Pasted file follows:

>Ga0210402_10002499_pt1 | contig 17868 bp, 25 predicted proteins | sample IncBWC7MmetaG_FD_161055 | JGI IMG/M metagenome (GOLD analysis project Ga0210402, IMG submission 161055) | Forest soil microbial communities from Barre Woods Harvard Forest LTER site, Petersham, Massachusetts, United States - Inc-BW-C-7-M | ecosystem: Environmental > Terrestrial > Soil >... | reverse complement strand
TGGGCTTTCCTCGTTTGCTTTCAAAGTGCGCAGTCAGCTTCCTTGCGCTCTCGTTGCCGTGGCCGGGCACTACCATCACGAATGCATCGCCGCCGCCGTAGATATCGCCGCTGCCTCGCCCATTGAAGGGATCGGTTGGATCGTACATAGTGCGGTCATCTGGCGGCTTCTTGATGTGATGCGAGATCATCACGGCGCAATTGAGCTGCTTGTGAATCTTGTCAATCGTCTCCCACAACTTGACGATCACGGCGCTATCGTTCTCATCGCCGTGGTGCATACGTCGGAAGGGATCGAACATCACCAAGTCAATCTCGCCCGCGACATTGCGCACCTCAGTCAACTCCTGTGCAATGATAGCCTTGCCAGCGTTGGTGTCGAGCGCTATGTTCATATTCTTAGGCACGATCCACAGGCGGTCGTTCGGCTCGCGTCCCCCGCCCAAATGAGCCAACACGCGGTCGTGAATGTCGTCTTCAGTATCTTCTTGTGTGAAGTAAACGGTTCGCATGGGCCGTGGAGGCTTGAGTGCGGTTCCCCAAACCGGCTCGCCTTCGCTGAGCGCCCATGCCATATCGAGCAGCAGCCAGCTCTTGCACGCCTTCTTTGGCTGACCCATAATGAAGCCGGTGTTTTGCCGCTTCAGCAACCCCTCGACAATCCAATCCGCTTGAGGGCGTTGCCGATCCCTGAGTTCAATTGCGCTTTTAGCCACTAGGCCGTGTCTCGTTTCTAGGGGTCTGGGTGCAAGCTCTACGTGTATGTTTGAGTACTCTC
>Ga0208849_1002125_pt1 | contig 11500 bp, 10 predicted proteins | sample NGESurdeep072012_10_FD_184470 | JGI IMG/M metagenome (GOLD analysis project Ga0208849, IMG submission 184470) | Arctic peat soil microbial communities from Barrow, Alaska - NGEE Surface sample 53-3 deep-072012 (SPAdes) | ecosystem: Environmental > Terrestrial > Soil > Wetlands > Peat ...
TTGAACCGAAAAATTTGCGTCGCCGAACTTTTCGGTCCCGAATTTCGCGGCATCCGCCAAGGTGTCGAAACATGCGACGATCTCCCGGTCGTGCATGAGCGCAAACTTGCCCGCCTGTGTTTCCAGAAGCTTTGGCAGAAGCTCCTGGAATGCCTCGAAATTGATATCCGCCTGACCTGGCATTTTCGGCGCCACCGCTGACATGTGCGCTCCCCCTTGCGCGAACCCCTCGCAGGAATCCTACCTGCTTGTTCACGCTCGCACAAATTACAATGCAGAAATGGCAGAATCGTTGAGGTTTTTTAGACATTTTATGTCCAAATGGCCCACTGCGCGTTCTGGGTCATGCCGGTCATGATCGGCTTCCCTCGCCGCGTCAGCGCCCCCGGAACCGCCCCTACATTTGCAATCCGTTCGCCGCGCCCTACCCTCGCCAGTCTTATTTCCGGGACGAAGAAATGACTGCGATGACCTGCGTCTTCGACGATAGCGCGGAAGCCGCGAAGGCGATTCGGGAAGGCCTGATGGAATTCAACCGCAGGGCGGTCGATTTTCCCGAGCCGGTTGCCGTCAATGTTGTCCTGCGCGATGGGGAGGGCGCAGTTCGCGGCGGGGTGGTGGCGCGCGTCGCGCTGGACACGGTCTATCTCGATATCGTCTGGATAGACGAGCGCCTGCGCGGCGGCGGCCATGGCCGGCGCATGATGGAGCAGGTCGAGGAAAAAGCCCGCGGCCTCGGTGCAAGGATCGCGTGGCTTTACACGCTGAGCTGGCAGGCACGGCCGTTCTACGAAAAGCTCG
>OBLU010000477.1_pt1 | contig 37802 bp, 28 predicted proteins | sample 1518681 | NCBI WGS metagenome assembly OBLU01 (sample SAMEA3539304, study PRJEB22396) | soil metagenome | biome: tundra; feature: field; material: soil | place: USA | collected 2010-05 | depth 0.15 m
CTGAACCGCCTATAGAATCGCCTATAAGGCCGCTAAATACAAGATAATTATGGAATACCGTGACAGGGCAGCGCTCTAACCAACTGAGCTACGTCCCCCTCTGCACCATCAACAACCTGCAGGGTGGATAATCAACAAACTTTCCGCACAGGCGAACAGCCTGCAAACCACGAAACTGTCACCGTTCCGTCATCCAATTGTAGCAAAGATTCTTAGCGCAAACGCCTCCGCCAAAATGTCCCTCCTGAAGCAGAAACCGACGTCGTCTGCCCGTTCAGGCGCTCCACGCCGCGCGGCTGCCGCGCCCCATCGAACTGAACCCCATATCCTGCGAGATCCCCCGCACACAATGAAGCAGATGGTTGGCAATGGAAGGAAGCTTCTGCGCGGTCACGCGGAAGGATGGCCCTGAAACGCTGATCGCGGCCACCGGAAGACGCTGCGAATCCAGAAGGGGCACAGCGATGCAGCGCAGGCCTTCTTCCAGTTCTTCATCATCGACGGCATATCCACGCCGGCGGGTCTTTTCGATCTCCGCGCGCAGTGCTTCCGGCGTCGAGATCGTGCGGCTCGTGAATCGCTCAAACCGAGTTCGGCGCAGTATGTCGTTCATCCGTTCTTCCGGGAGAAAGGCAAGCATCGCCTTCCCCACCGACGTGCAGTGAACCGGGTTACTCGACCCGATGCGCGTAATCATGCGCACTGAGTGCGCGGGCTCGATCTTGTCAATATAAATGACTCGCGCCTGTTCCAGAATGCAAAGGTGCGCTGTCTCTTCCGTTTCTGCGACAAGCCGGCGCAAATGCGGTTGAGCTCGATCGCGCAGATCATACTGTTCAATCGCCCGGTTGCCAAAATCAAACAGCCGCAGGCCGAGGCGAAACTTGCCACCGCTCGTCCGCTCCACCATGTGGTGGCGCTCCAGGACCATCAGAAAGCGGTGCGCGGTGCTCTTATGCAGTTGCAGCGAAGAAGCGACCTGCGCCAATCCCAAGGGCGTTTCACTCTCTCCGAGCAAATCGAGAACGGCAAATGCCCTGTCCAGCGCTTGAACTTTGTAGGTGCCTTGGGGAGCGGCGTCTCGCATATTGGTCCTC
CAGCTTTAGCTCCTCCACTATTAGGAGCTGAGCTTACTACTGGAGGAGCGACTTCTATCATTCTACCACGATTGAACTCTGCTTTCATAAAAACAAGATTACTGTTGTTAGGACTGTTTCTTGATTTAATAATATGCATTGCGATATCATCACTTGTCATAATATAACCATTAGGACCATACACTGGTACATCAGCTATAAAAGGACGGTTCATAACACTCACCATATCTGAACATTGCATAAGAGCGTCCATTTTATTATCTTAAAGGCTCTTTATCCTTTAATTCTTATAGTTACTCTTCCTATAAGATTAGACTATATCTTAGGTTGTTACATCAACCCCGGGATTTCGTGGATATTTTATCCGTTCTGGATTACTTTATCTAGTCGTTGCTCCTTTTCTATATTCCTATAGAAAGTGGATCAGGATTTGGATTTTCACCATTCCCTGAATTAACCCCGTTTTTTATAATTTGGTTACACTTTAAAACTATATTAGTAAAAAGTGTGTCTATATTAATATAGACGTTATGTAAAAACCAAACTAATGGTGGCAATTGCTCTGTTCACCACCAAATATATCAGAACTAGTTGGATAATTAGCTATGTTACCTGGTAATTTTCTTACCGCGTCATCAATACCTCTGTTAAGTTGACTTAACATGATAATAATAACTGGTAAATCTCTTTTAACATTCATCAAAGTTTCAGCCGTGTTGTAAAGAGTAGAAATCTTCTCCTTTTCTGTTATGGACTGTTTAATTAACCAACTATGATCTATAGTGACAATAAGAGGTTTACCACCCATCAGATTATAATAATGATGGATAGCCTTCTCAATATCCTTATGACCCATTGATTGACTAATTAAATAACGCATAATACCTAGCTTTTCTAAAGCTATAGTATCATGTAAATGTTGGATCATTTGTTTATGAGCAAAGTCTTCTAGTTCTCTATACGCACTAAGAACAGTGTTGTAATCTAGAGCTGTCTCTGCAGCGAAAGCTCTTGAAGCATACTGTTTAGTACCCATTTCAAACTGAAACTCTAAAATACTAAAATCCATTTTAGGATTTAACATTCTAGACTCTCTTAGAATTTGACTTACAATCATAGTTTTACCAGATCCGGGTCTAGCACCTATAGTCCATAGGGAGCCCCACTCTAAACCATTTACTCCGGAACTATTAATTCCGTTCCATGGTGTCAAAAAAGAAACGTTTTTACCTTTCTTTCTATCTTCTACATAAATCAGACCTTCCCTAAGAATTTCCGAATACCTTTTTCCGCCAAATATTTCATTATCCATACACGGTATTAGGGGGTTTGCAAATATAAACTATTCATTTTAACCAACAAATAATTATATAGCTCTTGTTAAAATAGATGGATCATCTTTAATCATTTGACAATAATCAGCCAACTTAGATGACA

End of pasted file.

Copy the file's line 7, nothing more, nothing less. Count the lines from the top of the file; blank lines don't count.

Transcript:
CAGCTTTAGCTCCTCCACTATTAGGAGCTGAGCTTACTACTGGAGGAGCGACTTCTATCATTCTACCACGATTGAACTCTGCTTTCATAAAAACAAGATTACTGTTGTTAGGACTGTTTCTTGATTTAATAATATGCATTGCGATATCATCACTTGTCATAATATAACCATTAGGACCATACACTGGTACATCAGCTATAAAAGGACGGTTCATAACACTCACCATATCTGAACATTGCATAAGAGCGTCCATTTTATTATCTTAAAGGCTCTTTATCCTTTAATTCTTATAGTTACTCTTCCTATAAGATTAGACTATATCTTAGGTTGTTACATCAACCCCGGGATTTCGTGGATATTTTATCCGTTCTGGATTACTTTATCTAGTCGTTGCTCCTTTTCTATATTCCTATAGAAAGTGGATCAGGATTTGGATTTTCACCATTCCCTGAATTAACCCCGTTTTTTATAATTTGGTTACACTTTAAAACTATATTAGTAAAAAGTGTGTCTATATTAATATAGACGTTATGTAAAAACCAAACTAATGGTGGCAATTGCTCTGTTCACCACCAAATATATCAGAACTAGTTGGATAATTAGCTATGTTACCTGGTAATTTTCTTACCGCGTCATCAATACCTCTGTTAAGTTGACTTAACATGATAATAATAACTGGTAAATCTCTTTTAACATTCATCAAAGTTTCAGCCGTGTTGTAAAGAGTAGAAATCTTCTCCTTTTCTGTTATGGACTGTTTAATTAACCAACTATGATCTATAGTGACAATAAGAGGTTTACCACCCATCAGATTATAATAATGATGGATAGCCTTCTCAATATCCTTATGACCCATTGATTGACTAATTAAATAACGCATAATACCTAGCTTTTCTAAAGCTATAGTATCATGTAAATGTTGGATCATTTGTTTATGAGCAAAGTCTTCTAGTTCTCTATACGCACTAAGAACAGTGTTGTAATCTAGAGCTGTCTCTGCAGCGAAAGCTCTTGAAGCATACTGTTTAGTACCCATTTCAAACTGAAACTCTAAAATACTAAAATCCATTTTAGGATTTAACATTCTAGACTCTCTTAGAATTTGACTTACAATCATAGTTTTACCAGATCCGGGTCTAGCACCTATAGTCCATAGGGAGCCCCACTCTAAACCATTTACTCCGGAACTATTAATTCCGTTCCATGGTGTCAAAAAAGAAACGTTTTTACCTTTCTTTCTATCTTCTACATAAATCAGACCTTCCCTAAGAATTTCCGAATACCTTTTTCCGCCAAATATTTCATTATCCATACACGGTATTAGGGGGTTTGCAAATATAAACTATTCATTTTAACCAACAAATAATTATATAGCTCTTGTTAAAATAGATGGATCATCTTTAATCATTTGACAATAATCAGCCAACTTAGATGACA